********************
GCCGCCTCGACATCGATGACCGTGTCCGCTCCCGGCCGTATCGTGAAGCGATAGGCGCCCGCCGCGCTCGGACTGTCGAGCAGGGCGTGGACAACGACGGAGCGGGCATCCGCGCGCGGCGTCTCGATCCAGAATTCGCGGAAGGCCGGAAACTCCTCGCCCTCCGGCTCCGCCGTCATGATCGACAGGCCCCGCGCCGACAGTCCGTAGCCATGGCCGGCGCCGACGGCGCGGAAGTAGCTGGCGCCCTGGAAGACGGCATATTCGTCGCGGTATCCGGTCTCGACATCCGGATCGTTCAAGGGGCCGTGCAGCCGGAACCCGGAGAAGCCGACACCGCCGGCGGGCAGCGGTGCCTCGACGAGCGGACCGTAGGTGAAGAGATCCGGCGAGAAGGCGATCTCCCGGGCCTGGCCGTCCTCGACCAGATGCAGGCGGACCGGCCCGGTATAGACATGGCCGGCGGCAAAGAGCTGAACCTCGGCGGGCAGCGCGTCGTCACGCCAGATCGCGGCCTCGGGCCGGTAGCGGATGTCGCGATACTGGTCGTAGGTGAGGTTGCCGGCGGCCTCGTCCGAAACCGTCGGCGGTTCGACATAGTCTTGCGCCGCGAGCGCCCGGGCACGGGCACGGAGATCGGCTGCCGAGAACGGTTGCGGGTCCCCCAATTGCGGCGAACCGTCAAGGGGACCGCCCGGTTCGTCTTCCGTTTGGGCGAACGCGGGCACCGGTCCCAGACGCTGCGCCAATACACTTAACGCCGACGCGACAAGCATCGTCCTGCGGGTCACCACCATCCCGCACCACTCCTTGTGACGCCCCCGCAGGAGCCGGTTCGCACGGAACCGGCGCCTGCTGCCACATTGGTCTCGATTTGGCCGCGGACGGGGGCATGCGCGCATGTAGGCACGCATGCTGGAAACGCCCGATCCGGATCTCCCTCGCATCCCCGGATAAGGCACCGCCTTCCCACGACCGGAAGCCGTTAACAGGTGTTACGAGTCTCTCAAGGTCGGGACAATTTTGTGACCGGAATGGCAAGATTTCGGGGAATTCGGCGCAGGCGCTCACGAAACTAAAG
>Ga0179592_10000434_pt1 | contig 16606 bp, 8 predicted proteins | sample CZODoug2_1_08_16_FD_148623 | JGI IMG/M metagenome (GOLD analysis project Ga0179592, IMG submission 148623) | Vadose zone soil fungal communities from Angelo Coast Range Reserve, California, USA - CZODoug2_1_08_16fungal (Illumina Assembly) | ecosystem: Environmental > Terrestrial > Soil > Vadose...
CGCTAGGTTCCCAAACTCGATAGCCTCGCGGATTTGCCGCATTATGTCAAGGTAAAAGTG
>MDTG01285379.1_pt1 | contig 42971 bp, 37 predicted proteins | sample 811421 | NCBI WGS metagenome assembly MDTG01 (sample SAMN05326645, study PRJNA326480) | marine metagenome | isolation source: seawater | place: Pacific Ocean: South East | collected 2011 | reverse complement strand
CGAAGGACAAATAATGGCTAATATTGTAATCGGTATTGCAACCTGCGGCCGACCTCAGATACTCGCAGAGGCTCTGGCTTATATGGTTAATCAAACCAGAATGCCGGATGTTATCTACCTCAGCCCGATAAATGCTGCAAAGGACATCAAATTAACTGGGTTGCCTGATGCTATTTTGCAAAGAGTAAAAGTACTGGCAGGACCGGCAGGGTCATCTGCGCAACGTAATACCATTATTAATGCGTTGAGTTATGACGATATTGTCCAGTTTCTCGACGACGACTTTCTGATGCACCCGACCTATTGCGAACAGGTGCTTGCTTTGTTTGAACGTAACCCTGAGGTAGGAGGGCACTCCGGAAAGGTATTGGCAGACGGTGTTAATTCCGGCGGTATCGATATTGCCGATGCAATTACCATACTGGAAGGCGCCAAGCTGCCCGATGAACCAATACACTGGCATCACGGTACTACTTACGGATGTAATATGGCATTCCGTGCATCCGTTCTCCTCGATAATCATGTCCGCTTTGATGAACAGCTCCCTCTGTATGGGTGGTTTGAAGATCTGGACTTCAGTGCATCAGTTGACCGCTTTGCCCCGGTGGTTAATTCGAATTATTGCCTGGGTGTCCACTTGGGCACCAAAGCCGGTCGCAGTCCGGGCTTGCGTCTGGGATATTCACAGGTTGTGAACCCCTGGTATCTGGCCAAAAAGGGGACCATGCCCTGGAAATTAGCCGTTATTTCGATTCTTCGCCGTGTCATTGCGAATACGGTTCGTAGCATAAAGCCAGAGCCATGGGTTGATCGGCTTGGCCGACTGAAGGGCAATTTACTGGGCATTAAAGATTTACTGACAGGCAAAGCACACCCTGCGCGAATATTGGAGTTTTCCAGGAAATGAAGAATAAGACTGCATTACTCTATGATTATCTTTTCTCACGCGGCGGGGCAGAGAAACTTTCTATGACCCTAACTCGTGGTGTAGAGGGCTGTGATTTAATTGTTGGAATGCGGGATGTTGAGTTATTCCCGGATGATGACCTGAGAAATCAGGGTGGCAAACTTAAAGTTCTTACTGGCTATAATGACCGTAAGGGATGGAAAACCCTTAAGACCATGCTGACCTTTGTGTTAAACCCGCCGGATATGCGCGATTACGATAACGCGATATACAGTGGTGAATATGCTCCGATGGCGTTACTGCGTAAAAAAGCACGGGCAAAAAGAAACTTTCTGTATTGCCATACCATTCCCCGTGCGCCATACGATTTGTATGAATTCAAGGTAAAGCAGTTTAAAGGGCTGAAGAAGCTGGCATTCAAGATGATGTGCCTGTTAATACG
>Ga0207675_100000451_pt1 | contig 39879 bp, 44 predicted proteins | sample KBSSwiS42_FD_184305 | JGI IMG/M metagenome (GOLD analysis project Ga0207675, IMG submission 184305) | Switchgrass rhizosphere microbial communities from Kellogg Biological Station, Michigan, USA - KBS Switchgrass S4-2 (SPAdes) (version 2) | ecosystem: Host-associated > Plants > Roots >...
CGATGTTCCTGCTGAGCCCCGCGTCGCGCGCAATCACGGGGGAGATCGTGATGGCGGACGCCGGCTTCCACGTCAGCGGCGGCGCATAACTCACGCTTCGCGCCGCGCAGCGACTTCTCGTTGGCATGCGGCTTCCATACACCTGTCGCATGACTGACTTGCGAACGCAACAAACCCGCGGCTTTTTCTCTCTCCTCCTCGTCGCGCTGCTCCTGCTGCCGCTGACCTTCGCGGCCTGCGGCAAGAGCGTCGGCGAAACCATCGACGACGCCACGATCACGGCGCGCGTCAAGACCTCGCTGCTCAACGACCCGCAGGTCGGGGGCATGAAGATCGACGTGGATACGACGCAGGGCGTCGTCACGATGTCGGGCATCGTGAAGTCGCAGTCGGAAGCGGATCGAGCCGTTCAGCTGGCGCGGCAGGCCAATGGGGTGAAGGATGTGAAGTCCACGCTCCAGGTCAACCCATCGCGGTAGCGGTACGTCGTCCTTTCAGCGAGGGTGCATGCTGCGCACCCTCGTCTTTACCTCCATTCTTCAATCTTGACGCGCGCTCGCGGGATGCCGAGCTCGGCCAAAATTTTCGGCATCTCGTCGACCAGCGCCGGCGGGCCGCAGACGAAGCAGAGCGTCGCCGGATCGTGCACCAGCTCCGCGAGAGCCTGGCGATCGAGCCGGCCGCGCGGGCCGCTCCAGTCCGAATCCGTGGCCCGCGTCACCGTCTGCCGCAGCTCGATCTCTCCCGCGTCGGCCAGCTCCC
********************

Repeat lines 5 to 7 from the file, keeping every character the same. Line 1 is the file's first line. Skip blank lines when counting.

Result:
CGAAGGACAAATAATGGCTAATATTGTAATCGGTATTGCAACCTGCGGCCGACCTCAGATACTCGCAGAGGCTCTGGCTTATATGGTTAATCAAACCAGAATGCCGGATGTTATCTACCTCAGCCCGATAAATGCTGCAAAGGACATCAAATTAACTGGGTTGCCTGATGCTATTTTGCAAAGAGTAAAAGTACTGGCAGGACCGGCAGGGTCATCTGCGCAACGTAATACCATTATTAATGCGTTGAGTTATGACGATATTGTCCAGTTTCTCGACGACGACTTTCTGATGCACCCGACCTATTGCGAACAGGTGCTTGCTTTGTTTGAACGTAACCCTGAGGTAGGAGGGCACTCCGGAAAGGTATTGGCAGACGGTGTTAATTCCGGCGGTATCGATATTGCCGATGCAATTACCATACTGGAAGGCGCCAAGCTGCCCGATGAACCAATACACTGGCATCACGGTACTACTTACGGATGTAATATGGCATTCCGTGCATCCGTTCTCCTCGATAATCATGTCCGCTTTGATGAACAGCTCCCTCTGTATGGGTGGTTTGAAGATCTGGACTTCAGTGCATCAGTTGACCGCTTTGCCCCGGTGGTTAATTCGAATTATTGCCTGGGTGTCCACTTGGGCACCAAAGCCGGTCGCAGTCCGGGCTTGCGTCTGGGATATTCACAGGTTGTGAACCCCTGGTATCTGGCCAAAAAGGGGACCATGCCCTGGAAATTAGCCGTTATTTCGATTCTTCGCCGTGTCATTGCGAATACGGTTCGTAGCATAAAGCCAGAGCCATGGGTTGATCGGCTTGGCCGACTGAAGGGCAATTTACTGGGCATTAAAGATTTACTGACAGGCAAAGCACACCCTGCGCGAATATTGGAGTTTTCCAGGAAATGAAGAATAAGACTGCATTACTCTATGATTATCTTTTCTCACGCGGCGGGGCAGAGAAACTTTCTATGACCCTAACTCGTGGTGTAGAGGGCTGTGATTTAATTGTTGGAATGCGGGATGTTGAGTTATTCCCGGATGATGACCTGAGAAATCAGGGTGGCAAACTTAAAGTTCTTACTGGCTATAATGACCGTAAGGGATGGAAAACCCTTAAGACCATGCTGACCTTTGTGTTAAACCCGCCGGATATGCGCGATTACGATAACGCGATATACAGTGGTGAATATGCTCCGATGGCGTTACTGCGTAAAAAAGCACGGGCAAAAAGAAACTTTCTGTATTGCCATACCATTCCCCGTGCGCCATACGATTTGTATGAATTCAAGGTAAAGCAGTTTAAAGGGCTGAAGAAGCTGGCATTCAAGATGATGTGCCTGTTAATACG
>Ga0207675_100000451_pt1 | contig 39879 bp, 44 predicted proteins | sample KBSSwiS42_FD_184305 | JGI IMG/M metagenome (GOLD analysis project Ga0207675, IMG submission 184305) | Switchgrass rhizosphere microbial communities from Kellogg Biological Station, Michigan, USA - KBS Switchgrass S4-2 (SPAdes) (version 2) | ecosystem: Host-associated > Plants > Roots >...
CGATGTTCCTGCTGAGCCCCGCGTCGCGCGCAATCACGGGGGAGATCGTGATGGCGGACGCCGGCTTCCACGTCAGCGGCGGCGCATAACTCACGCTTCGCGCCGCGCAGCGACTTCTCGTTGGCATGCGGCTTCCATACACCTGTCGCATGACTGACTTGCGAACGCAACAAACCCGCGGCTTTTTCTCTCTCCTCCTCGTCGCGCTGCTCCTGCTGCCGCTGACCTTCGCGGCCTGCGGCAAGAGCGTCGGCGAAACCATCGACGACGCCACGATCACGGCGCGCGTCAAGACCTCGCTGCTCAACGACCCGCAGGTCGGGGGCATGAAGATCGACGTGGATACGACGCAGGGCGTCGTCACGATGTCGGGCATCGTGAAGTCGCAGTCGGAAGCGGATCGAGCCGTTCAGCTGGCGCGGCAGGCCAATGGGGTGAAGGATGTGAAGTCCACGCTCCAGGTCAACCCATCGCGGTAGCGGTACGTCGTCCTTTCAGCGAGGGTGCATGCTGCGCACCCTCGTCTTTACCTCCATTCTTCAATCTTGACGCGCGCTCGCGGGATGCCGAGCTCGGCCAAAATTTTCGGCATCTCGTCGACCAGCGCCGGCGGGCCGCAGACGAAGCAGAGCGTCGCCGGATCGTGCACCAGCTCCGCGAGAGCCTGGCGATCGAGCCGGCCGCGCGGGCCGCTCCAGTCCGAATCCGTGGCCCGCGTCACCGTCTGCCGCAGCTCGATCTCTCCCGCGTCGGCCAGCTCCC